Exhibition kicks off new edition of ATP

From 30 March, A Matter of Life will showcase the work of participants from the Advanced Textile Program 2023 (ATP 2023). The exhibition highlights the development of young talent and is a must-see for anyone interested in joining the ATP 2024: registration opens on the same day.

During the online final presentation in December, the energy generated by the ATP 2023 quickly became clear. A huge amount was created in the TextielLab over two weeks under the inspiring guidance of Otobong Nkanga, Nina Lolle and all the product developers. From 30 March, A Matter of Life will showcase a selection of that work in the TextielMuseum’s viewing gallery. Project leader Michelle Baggerman asked each of the eight participants to provide several meaningful pieces from their ATP experience for the exhibition: their top three personal works and their top five works created with or by others. These range from sketches and samples to more developed pieces. That’s because most participants continued to work on their projects after leaving the TextielLab. “They took home everything they made here last year and had time to reflect on it. The pieces that are now coming back to us for the exhibition give a great insight into their development process,” says Baggerman.


Relay race

Like a relay race, where the baton is passed from one person to the next, the exhibition illustrates where the eight designers’ processes interact. This exemplifies the ATP’s focus on collaboration, experimentation and the value of an inspiring and supportive network. The international participants, all from very different backgrounds, not only learned about each other’s working methods but also engaged with artists, researchers, innovators and companies in the textile industry. This new network is already paying off in several ways. For instance, shortly after the ATP, Kvadrat invited Dominika Gacka, Nicky Vollebregt and Andia Coral Newton to give a presentation about the work they made during the ATP. And Amy Lewis has exhibited her ‘Dreamscape’ series, created during the ATP, at OBJECT Rotterdam. Her layered works were made on the circular knitting machine from an innovative combination of monofilament, cotton and polyester. The transparent top layer reveals the secrets of the underlying structures. Monofilament had never been used on the lab’s new circular knitting machine before, which gave Lewis the opportunity to experiment with product developers Yani Chuang and Mathilde Vandenbussche. “I actually thought beforehand that I would mainly do weaving as I had never worked on an industrial circular knitting machine before,” Lewis says. “But now I’d like to experiment more with this technique and show what’s happening deep beneath the surface of the knitting.”

Amy Lewis’ ‘Dreamscape-Fluro’ being developed in the TextielLab, and the result at OBJECT Rotterdam. Photo left: Patty van den Elshout, photo right: Felix Baumsteiger

“I want to show what’s happening deep beneath the surface of the knitting

Amy Lewis, ATP 2023 participant


Nicky Vollebregt, the only Dutch participant, also got a lot out of the intensive collaboration, she says. As a ‘traditional weaver’, she was not used to articulating her ideas about form and structure. “I usually work independently, and the material takes shape organically on my loom. In the lab, I had to explain clearly to the product developer what I wanted. This process prompted reflection and inspiring interactions, which led to the creation of surprising textures and structures in a very short time.” She also benefitted from seeing how the other participants work. While she tends to dive straight into quick experiments on the machine, she noticed that others took the time to study the machine extensively before making anything. “As a result, their initial samples were often more developed than mine. I definitely want to incorporate these different ways of making into future projects.” The samples that will soon be shown in the ATP exhibition explore the tension between manual and machine production. Her pop-up textiles can be manually transformed into 3D shapes using ‘drawstrings’ woven into the fabric. She plans to further develop these shapes into a series of textile sculptures, which she hopes to present later this year.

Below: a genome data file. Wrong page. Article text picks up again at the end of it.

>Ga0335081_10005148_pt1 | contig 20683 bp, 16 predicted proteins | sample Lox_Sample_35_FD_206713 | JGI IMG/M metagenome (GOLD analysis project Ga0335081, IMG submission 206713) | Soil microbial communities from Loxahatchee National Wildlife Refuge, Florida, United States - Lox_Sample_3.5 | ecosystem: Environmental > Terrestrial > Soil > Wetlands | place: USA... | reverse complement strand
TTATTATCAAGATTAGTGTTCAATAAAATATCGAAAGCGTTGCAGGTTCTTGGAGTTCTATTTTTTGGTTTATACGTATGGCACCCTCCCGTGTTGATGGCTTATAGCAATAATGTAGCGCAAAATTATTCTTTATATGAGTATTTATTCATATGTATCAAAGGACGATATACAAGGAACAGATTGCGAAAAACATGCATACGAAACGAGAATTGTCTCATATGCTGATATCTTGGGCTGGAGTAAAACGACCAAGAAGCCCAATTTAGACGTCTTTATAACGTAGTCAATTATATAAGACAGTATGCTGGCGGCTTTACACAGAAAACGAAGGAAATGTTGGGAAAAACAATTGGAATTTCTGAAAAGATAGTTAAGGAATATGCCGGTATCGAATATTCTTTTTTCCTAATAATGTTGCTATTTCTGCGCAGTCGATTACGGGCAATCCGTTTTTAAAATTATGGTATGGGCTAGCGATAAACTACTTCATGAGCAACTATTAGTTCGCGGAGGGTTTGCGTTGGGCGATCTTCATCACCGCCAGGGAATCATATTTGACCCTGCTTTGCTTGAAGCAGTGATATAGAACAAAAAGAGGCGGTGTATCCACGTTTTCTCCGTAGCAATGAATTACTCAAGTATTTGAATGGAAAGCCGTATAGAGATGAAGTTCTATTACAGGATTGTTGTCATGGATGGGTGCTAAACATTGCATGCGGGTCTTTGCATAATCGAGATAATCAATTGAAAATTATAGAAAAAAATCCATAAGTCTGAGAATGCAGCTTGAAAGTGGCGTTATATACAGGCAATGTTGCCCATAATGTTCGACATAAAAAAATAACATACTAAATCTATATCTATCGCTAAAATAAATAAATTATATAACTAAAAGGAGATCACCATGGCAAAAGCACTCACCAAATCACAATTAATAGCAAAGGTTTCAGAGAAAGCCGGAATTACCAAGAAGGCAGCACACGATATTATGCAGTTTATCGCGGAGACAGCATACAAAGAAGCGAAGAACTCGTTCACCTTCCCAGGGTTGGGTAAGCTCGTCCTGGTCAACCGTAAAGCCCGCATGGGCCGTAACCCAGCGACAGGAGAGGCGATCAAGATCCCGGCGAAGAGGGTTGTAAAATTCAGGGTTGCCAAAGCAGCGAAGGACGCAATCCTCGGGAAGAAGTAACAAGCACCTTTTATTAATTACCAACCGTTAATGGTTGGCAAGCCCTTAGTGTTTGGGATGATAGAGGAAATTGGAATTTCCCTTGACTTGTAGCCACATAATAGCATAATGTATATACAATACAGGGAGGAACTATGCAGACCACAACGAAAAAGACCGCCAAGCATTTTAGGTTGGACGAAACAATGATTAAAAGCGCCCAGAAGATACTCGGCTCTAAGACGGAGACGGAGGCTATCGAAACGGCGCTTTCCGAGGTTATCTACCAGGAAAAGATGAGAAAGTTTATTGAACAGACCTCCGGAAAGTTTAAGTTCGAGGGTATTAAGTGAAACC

Nicky Vollebregt developing her pop-up textiles. Photos: Patty van den Elshout

Double opening

From now on, the ATP exhibition will be a fixture in the annual programming of the TextielMuseum’s viewing gallery, which is located on the third floor of the glass building. Works by fourth-year students from the Design Academy Eindhoven are currently on display here until 24 March. After this date, the large wooden cubes in the space will be given a new look. A film will be shown inside the cubes in which all the candidates discuss the programme and the creative process. The film conveys the ‘boost’ that early career designers experience when they get the opportunity to experiment freely on the lab’s industrial machines.

The exhibition opening on 30 March will coincide with registration for the next ATP in the autumn. Two additional places have been added this year, bringing the total number of participants to ten. While this won’t make the selection process any easier, there is good news for anyone interested. Plans are underway to make the online programme, featuring presentations by Otobong Nkanga, Brian Anderson, Borre Akkersdijk, Stine Find Oster and others, accessible to a larger audience this time around.

Film by Thijs van Gasteren about the ATP 2023

Text: Willemijn de Jonge